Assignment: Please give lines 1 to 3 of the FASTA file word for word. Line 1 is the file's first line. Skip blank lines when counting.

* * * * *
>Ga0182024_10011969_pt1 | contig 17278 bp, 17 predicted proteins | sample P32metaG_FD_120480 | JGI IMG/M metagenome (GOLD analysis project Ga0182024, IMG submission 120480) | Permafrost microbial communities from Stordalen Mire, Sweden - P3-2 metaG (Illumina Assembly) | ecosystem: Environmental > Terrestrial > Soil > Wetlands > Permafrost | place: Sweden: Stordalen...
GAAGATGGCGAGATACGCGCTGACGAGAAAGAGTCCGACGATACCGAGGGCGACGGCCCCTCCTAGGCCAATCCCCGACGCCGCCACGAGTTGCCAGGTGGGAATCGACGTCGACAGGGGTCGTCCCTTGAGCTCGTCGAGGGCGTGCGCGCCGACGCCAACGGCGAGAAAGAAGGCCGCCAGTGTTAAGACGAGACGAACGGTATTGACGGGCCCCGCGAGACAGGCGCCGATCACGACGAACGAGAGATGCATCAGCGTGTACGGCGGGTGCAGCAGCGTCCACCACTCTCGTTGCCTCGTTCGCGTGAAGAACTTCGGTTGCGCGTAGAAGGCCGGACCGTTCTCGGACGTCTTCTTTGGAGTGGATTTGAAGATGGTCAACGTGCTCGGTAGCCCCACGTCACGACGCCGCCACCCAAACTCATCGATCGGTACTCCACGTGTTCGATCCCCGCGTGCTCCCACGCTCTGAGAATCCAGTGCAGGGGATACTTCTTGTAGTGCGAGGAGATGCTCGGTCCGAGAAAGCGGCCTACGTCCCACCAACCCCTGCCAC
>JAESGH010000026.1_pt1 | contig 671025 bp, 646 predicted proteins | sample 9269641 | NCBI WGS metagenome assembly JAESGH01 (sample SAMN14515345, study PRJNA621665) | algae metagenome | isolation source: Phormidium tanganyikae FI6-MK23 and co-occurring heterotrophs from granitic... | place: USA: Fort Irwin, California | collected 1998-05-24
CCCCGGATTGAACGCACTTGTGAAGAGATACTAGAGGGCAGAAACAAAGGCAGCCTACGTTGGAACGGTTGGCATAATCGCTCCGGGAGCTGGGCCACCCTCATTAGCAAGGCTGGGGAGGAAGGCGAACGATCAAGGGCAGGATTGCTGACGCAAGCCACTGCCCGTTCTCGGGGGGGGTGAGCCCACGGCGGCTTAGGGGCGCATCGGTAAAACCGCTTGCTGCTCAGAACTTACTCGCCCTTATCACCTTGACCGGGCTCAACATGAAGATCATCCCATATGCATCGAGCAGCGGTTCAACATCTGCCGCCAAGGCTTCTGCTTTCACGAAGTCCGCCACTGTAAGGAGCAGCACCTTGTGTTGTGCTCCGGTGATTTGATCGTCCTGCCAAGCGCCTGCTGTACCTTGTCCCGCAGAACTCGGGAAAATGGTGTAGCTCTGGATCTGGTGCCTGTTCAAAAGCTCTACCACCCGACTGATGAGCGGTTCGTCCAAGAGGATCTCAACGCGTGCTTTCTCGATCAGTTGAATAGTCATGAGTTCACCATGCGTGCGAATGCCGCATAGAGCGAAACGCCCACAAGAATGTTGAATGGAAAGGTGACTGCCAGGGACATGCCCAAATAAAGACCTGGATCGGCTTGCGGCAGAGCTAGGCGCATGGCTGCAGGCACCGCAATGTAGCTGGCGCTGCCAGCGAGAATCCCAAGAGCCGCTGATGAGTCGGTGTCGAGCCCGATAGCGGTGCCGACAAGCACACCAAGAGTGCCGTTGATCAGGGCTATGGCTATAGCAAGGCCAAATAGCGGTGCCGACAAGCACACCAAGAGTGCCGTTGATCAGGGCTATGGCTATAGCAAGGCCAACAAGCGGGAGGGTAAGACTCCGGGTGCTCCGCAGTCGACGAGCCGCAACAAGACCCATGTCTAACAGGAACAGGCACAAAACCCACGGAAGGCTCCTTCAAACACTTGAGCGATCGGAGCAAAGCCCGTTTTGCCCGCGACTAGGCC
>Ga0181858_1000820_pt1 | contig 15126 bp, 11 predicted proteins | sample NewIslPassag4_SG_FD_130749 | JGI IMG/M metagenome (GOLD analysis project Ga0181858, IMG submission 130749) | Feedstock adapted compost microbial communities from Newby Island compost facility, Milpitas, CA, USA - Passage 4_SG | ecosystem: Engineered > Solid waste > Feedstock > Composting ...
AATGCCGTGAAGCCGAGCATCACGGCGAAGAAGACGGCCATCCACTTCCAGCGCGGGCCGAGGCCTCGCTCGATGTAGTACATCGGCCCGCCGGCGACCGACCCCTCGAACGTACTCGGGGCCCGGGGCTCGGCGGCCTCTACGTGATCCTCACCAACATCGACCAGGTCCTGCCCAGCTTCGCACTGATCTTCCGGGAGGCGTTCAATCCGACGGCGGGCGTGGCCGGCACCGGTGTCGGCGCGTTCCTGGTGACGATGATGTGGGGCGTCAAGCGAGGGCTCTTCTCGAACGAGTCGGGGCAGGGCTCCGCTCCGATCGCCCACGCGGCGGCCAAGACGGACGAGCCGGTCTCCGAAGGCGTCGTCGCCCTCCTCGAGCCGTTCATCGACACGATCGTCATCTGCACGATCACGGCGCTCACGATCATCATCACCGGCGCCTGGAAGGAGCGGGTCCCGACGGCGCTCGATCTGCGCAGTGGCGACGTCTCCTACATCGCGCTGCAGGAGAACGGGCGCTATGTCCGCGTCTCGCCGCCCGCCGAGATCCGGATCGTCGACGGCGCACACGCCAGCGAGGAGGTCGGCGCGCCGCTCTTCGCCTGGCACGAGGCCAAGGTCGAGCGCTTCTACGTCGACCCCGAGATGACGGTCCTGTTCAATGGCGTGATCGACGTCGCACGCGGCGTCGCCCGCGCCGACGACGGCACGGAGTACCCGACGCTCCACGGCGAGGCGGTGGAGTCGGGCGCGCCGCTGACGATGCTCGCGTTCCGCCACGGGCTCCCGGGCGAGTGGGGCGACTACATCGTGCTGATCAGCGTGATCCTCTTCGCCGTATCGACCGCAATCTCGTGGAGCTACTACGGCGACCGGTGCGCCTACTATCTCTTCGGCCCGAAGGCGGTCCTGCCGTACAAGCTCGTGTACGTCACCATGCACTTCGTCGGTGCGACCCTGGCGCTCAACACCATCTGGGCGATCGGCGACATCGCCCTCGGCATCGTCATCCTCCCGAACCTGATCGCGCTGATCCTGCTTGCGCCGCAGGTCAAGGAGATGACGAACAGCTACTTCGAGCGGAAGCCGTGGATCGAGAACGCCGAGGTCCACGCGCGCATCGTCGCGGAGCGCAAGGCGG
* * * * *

>Ga0182024_10011969_pt1 | contig 17278 bp, 17 predicted proteins | sample P32metaG_FD_120480 | JGI IMG/M metagenome (GOLD analysis project Ga0182024, IMG submission 120480) | Permafrost microbial communities from Stordalen Mire, Sweden - P3-2 metaG (Illumina Assembly) | ecosystem: Environmental > Terrestrial > Soil > Wetlands > Permafrost | place: Sweden: Stordalen...
GAAGATGGCGAGATACGCGCTGACGAGAAAGAGTCCGACGATACCGAGGGCGACGGCCCCTCCTAGGCCAATCCCCGACGCCGCCACGAGTTGCCAGGTGGGAATCGACGTCGACAGGGGTCGTCCCTTGAGCTCGTCGAGGGCGTGCGCGCCGACGCCAACGGCGAGAAAGAAGGCCGCCAGTGTTAAGACGAGACGAACGGTATTGACGGGCCCCGCGAGACAGGCGCCGATCACGACGAACGAGAGATGCATCAGCGTGTACGGCGGGTGCAGCAGCGTCCACCACTCTCGTTGCCTCGTTCGCGTGAAGAACTTCGGTTGCGCGTAGAAGGCCGGACCGTTCTCGGACGTCTTCTTTGGAGTGGATTTGAAGATGGTCAACGTGCTCGGTAGCCCCACGTCACGACGCCGCCACCCAAACTCATCGATCGGTACTCCACGTGTTCGATCCCCGCGTGCTCCCACGCTCTGAGAATCCAGTGCAGGGGATACTTCTTGTAGTGCGAGGAGATGCTCGGTCCGAGAAAGCGGCCTACGTCCCACCAACCCCTGCCAC
>JAESGH010000026.1_pt1 | contig 671025 bp, 646 predicted proteins | sample 9269641 | NCBI WGS metagenome assembly JAESGH01 (sample SAMN14515345, study PRJNA621665) | algae metagenome | isolation source: Phormidium tanganyikae FI6-MK23 and co-occurring heterotrophs from granitic... | place: USA: Fort Irwin, California | collected 1998-05-24